October 25, 2013
News Review From Harvard Medical School -- Strokes Up, Especially for Younger Adults
Strokes are rising worldwide, a new study shows. And much of the burden is falling on middle-aged adults and low- to middle-income countries. Researchers put together numbers from 119 studies to estimate strokes for the years 1990 and 2010. In that 20-year span, stroke death rates declined 36% in high-income countries and 20% in low- and middle-income countries. But the total number of first strokes rose 68%. Strokes among adults ages 20 to 64 rose from 25% to 31% of all strokes. Most of that increase occurred in the low- to middle-income countries. Illness and death linked with stroke has shifted toward people under age 75, the study found. They now account for 62% of new strokes, 45% of deaths and 72% of illness and disability. Another new study found that hemorrhagic (bleeding) strokes cause 52% of deaths and 61% of disability from stroke. This occurs even though bleeding strokes are only half as common as ischemic strokes, which are caused by a blockage of blood to the brain. Bleeding stroke rates are higher among adults under 75 and in low- and middle-income countries. The journals Lancet and Lancet Global Health published the studies. HealthDay News wrote about them October 24.
By Howard LeWine, M.D.
Harvard Medical School
What Is the Doctor's Reaction?
Good news and bad news. The good news is that in general the percentage of people worldwide who have strokes is decreasing. The bad news is that the total number of strokes around the world continues to increase. And the numbers of deaths and significantly disabled people also keep going up.
How can the total number of strokes around the world increase if the percentage of people having strokes has decreased? The two major reasons are population growth and increased life span in most countries around the world. Older age is a major factor that increases the risk of stroke.
One of the most worrisome trends is the increased rate of strokes in people under the age of 75. In 2010, according to the studies in Lancet and Lancet Global Health, an estimated 5.2 million strokes occurred in children, teens and adults under age 65.
Stroke rates were very different in low- and moderate-income countries, compared with high-income countries. People living in low- and moderate-income countries had an 18% increase in the rate of all strokes. In comparison, stroke rates decreased significantly in high-income countries.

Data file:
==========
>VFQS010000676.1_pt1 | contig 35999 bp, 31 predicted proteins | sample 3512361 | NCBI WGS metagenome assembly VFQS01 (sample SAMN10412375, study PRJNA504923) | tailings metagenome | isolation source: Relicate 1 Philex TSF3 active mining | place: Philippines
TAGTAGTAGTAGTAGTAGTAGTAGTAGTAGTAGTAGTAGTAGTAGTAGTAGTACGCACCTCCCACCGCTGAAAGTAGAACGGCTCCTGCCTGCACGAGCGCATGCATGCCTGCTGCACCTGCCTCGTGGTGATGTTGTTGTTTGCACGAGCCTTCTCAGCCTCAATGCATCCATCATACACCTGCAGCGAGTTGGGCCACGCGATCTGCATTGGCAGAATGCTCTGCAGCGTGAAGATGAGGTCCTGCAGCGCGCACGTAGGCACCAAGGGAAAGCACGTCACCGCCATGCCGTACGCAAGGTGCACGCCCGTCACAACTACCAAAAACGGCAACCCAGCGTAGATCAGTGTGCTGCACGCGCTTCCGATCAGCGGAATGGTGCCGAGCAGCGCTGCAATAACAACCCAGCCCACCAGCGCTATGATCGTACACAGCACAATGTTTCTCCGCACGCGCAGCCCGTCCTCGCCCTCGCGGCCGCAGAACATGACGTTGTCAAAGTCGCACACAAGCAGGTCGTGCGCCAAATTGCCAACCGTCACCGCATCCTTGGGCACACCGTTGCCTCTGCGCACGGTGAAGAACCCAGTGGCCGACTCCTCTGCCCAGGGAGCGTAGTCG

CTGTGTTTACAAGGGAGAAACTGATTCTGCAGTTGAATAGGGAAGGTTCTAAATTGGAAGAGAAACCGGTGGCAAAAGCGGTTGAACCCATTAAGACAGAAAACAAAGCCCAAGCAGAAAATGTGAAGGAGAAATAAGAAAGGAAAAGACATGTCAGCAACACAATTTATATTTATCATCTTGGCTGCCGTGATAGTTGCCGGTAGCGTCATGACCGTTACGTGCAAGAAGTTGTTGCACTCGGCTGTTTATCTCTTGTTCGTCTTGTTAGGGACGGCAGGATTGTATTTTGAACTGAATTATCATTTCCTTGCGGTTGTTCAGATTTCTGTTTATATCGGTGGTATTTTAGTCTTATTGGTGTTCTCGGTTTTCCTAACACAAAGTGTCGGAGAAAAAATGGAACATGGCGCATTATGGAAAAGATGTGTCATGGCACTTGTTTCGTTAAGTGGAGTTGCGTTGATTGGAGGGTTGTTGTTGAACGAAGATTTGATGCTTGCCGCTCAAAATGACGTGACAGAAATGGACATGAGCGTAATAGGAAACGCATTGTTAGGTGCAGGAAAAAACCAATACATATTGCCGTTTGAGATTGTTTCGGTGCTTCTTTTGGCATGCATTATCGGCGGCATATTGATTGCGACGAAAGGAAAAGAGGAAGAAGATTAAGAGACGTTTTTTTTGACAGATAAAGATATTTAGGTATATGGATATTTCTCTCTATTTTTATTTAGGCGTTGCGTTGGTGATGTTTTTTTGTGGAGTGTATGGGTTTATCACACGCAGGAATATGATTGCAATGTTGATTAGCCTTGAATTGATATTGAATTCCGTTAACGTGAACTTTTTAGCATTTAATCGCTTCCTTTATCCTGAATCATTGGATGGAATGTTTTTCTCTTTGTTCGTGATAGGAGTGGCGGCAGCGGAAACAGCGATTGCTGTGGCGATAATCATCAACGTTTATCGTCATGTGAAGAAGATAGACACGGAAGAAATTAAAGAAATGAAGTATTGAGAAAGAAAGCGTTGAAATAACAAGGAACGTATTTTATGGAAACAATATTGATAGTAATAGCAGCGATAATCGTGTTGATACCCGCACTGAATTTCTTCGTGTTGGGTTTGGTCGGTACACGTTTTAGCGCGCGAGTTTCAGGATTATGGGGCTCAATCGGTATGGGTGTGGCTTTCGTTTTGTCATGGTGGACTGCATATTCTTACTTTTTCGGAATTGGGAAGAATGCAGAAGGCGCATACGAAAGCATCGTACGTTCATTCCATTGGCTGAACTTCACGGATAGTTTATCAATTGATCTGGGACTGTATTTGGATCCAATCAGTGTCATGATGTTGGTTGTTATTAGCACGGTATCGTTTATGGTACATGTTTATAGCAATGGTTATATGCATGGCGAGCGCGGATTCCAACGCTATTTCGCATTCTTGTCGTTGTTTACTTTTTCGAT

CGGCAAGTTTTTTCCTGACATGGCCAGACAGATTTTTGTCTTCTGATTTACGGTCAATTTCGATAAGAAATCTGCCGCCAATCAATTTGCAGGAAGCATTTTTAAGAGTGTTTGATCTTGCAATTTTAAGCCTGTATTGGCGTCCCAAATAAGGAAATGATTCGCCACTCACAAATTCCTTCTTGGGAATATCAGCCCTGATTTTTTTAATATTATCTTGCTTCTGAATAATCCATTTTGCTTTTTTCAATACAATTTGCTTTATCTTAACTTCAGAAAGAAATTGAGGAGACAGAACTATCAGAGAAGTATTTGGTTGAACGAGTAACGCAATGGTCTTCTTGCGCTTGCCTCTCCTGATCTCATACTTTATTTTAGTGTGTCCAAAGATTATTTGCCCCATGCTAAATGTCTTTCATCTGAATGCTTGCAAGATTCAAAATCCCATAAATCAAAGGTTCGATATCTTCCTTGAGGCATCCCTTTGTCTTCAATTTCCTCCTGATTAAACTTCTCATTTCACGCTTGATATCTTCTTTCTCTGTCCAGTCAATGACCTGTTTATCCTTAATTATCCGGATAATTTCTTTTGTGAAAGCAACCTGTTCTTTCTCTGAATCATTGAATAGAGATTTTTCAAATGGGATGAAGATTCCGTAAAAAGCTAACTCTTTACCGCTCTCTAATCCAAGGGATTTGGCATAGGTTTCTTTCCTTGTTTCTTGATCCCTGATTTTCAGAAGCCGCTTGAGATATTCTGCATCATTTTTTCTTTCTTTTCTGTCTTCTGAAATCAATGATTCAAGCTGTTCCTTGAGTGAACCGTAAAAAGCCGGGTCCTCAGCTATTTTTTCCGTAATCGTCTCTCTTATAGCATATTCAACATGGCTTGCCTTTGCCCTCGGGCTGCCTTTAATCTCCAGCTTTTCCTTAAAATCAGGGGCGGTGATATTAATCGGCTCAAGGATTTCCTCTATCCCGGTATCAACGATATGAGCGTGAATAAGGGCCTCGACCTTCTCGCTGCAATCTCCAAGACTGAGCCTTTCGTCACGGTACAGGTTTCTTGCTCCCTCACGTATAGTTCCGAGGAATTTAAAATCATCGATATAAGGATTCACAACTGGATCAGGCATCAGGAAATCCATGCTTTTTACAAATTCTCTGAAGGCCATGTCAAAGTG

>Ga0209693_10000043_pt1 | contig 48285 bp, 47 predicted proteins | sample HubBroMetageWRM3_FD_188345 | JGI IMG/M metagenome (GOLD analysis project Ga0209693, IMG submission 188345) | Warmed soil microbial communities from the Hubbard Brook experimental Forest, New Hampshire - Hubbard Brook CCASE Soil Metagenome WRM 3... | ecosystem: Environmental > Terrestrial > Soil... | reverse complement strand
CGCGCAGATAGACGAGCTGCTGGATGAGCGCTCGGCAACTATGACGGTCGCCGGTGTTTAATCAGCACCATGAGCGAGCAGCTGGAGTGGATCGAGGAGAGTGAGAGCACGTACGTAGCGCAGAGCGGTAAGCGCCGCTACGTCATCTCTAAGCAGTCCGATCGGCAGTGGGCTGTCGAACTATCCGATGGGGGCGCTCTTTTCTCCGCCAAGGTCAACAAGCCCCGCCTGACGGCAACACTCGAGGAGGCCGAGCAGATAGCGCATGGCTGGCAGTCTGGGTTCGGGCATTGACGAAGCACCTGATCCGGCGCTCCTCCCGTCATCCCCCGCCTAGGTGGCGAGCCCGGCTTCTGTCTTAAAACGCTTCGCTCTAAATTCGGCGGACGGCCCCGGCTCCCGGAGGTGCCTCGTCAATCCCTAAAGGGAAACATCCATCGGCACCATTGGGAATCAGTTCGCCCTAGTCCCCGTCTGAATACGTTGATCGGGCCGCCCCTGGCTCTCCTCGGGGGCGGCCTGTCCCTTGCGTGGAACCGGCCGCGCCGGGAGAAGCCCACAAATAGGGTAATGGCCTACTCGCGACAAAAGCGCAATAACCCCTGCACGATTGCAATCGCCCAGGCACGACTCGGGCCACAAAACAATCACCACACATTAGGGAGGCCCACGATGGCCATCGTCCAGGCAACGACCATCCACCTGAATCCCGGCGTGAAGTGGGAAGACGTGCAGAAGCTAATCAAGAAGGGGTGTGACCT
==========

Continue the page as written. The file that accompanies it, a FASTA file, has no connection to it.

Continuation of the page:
Strokes occur because:
- Blood flow to part of the brain is blocked (ischemic stroke)
- A blood vessel in the brain leaks or breaks open (hemorrhagic stroke)
Ischemic strokes are more common, especially in the elderly. Hemorrhagic strokes occur about half as often. But they more often strike younger people. And these strokes caused by bleeding in the brain are linked with more disability and a higher risk of death.
Again, it was the low- and moderate-income countries that had much higher rates of hemorrhagic stroke. High blood pressure is the major factor that increases the risk of this type of stroke. Given the limited resources in many of these countries, high blood pressure is underdiagnosed and undertreated. Higher rates of smoking and heavier use of alcohol also may be contributing factors.
What Changes Can I Make Now?
Here's how to lower your risk of all types of strokes:
- Keep your blood pressure in the normal range (less than 140/90). This is the most important step.
- Lower your blood cholesterol level if it is high.
- Maintain a normal weight.
- Don't smoke.
- Eat at least 5 servings of fruits and vegetables daily.
- Stay physically active, and schedule a minimum of 30 minutes per day for dedicated exercise.
- If you drink alcohol, have no more than an average of 2 drinks per day if you are a man or 1 drink per day if you are a woman.
If you have atrial fibrillation (an abnormal heart rhythm), you and your doctor need to choose a drug that prevents clots from forming in the heart.
What Can I Expect Looking to the Future?
High-income countries will likely continue to see a fall in stroke rates. For stroke rates to decrease in low- and moderate-income countries, there will need to be an emphasis on risk factors that have just recently surfaced there.
Poor nutrition has been a major, longstanding concern for many of these countries. Only in the last few years have public health officials shifted gears to educate people on the importance of not overeating, choosing healthier foods, becoming more physically active and getting blood pressure checked.